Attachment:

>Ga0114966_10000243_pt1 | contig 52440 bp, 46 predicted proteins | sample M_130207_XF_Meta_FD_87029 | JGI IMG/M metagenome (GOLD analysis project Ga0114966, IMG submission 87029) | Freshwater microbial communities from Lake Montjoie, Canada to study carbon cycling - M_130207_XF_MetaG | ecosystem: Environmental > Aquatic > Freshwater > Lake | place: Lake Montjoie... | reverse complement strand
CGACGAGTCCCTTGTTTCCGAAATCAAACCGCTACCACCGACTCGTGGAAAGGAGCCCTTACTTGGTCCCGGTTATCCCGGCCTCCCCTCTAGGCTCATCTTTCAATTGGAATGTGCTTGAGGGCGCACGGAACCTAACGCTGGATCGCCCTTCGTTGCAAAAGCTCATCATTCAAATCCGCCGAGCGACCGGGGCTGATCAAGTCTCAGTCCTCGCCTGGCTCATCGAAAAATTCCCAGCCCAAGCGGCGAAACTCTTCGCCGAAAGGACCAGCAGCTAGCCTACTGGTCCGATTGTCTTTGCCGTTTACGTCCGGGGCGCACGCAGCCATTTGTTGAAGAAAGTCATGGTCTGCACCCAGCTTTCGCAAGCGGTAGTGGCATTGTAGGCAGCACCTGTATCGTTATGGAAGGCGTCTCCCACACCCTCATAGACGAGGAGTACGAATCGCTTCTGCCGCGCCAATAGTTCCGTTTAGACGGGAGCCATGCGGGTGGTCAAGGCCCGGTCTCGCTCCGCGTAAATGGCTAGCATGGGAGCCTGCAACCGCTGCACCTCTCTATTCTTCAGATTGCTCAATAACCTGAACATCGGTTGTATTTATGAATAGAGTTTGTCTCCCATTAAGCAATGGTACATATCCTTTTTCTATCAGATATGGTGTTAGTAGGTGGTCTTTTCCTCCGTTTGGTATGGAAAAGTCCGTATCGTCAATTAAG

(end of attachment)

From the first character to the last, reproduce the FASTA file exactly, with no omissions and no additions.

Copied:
>Ga0114966_10000243_pt1 | contig 52440 bp, 46 predicted proteins | sample M_130207_XF_Meta_FD_87029 | JGI IMG/M metagenome (GOLD analysis project Ga0114966, IMG submission 87029) | Freshwater microbial communities from Lake Montjoie, Canada to study carbon cycling - M_130207_XF_MetaG | ecosystem: Environmental > Aquatic > Freshwater > Lake | place: Lake Montjoie... | reverse complement strand
CGACGAGTCCCTTGTTTCCGAAATCAAACCGCTACCACCGACTCGTGGAAAGGAGCCCTTACTTGGTCCCGGTTATCCCGGCCTCCCCTCTAGGCTCATCTTTCAATTGGAATGTGCTTGAGGGCGCACGGAACCTAACGCTGGATCGCCCTTCGTTGCAAAAGCTCATCATTCAAATCCGCCGAGCGACCGGGGCTGATCAAGTCTCAGTCCTCGCCTGGCTCATCGAAAAATTCCCAGCCCAAGCGGCGAAACTCTTCGCCGAAAGGACCAGCAGCTAGCCTACTGGTCCGATTGTCTTTGCCGTTTACGTCCGGGGCGCACGCAGCCATTTGTTGAAGAAAGTCATGGTCTGCACCCAGCTTTCGCAAGCGGTAGTGGCATTGTAGGCAGCACCTGTATCGTTATGGAAGGCGTCTCCCACACCCTCATAGACGAGGAGTACGAATCGCTTCTGCCGCGCCAATAGTTCCGTTTAGACGGGAGCCATGCGGGTGGTCAAGGCCCGGTCTCGCTCCGCGTAAATGGCTAGCATGGGAGCCTGCAACCGCTGCACCTCTCTATTCTTCAGATTGCTCAATAACCTGAACATCGGTTGTATTTATGAATAGAGTTTGTCTCCCATTAAGCAATGGTACATATCCTTTTTCTATCAGATATGGTGTTAGTAGGTGGTCTTTTCCTCCGTTTGGTATGGAAAAGTCCGTATCGTCAATTAAG